I reversed back and looked out the window to a new sight. A bird I had not seen before, a lifer. I quickly got some shots, though my brain was not syncing the imagery with a name just yet – but I knew I had seen it in my field guide. A few minutes later, I cautiously questioned… “Was that a Namaqua Dove?”. This uncertain certainty continued through the drive, the more time went by the more convinced I was on the ID. The Namaqua Dove is by no means rare, but far less common than some of the other Dove/Pigeon species, and I was just happy to get a new tick (ID was confirmed once we got home).

On the drive back home, we encountered another couple of Yellow Billed Kites which were circling above the road. I stopped the car to try get some shots of the two interacting, but they disappeared in a few seconds.

Steppe Buzzard
Steppe Buzzard

Steppe Buzzard taking off.
Steppe Buzzard taking off.

Farmlands
Farmlands

Then finally… I saw a Steppe Buzzard and stopped the car, and the little bugger actually stayed still. I had the time to compose the shot, get the focus right and take a few shots before he flew off again. Though I was very happy with the results, finally a Steppe Buzzard that was perched, still and obliging – furthermore, it ended up being one of the sharpest images I have taken. This was also the last Steppe Buzzard we saw for the day. The last bird for the day was a Jackal Buzzard, posted up on one of the telephone poles, he offered a nice flight shot, but my autofocus had other ideas.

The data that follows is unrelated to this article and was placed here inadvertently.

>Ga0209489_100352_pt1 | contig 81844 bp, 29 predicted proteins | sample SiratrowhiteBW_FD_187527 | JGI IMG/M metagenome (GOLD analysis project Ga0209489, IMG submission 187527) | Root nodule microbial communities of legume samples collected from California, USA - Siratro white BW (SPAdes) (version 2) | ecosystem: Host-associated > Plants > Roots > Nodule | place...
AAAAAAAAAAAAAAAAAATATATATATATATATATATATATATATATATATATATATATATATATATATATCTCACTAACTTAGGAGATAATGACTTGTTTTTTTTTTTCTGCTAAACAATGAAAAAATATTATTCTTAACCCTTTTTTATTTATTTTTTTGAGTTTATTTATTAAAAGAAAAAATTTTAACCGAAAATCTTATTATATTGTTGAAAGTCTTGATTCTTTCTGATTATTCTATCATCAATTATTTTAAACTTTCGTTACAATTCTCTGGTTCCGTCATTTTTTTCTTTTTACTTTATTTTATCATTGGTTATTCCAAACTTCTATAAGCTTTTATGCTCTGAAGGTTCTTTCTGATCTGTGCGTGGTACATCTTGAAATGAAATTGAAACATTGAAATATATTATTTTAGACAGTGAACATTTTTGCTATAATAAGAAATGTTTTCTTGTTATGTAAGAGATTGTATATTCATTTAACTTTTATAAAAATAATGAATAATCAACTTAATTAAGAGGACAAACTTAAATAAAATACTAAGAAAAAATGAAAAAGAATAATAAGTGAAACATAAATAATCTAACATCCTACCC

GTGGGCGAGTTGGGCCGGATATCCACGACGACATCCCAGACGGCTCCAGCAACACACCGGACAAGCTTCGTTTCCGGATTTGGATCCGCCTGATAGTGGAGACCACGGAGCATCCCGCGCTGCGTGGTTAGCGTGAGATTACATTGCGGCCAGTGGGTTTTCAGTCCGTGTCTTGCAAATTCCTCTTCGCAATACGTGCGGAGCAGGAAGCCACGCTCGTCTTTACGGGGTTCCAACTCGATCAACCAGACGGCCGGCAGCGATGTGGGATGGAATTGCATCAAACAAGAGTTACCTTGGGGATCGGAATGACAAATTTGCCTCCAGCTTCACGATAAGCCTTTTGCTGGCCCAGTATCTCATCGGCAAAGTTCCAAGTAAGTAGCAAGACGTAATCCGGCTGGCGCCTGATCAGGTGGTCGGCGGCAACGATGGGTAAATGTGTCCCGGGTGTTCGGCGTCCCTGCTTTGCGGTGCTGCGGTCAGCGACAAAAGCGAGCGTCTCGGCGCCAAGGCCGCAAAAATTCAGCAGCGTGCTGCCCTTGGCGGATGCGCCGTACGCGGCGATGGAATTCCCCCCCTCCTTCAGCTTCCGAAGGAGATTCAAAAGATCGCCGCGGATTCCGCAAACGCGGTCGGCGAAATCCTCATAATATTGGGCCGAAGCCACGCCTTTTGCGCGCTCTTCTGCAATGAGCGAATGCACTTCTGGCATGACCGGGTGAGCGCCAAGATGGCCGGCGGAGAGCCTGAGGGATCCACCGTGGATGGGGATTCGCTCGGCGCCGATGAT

Jackal Buzzard in flight.
Jackal Buzzard in flight.

Jackal Buzzard landing.
Jackal Buzzard landing.

While the focus was on the raptors, we also saw a few other birds on the day, overall species included: Egyptian Geese, Crowned Lapwings, Black Shouldered Kite, Yellow Billed Kite, Steppe Buzzard, Jackal Buzzard, Blacksmith Lapwing, Barn Swallows, Black Headed Heron, Namaqua Dove, Common Starlings – and a few others.

Bryn De Kocks

Bryn is a passionate and opinionated antinatalist and naturalist with a love for nature, the ocean, photography, severe weather and music. He spends most of his time looking for new birds within the Western Cape, taking landscape photographs or behind his computer being a nerd.

3 thoughts to “The Search for Steppe Buzzards”

  1. Long and interesting read, m’dear.

    I always appreciate your updated blog entries as the pain medication makes it difficult to remember a lot of our adventures.

    Puts a smile on my face knowing that your memory is so vivid and that you’re able to recall even the finest of details.

    x

    1. Thanks Trevor, after checking the guides I thought it was likely a Large-Billed Lark, but with the plumage so similar to that of the African and Long-Billed Pipits – I wasn’t quite sure. Thanks again for the confirmation, and it is indeed a lifer.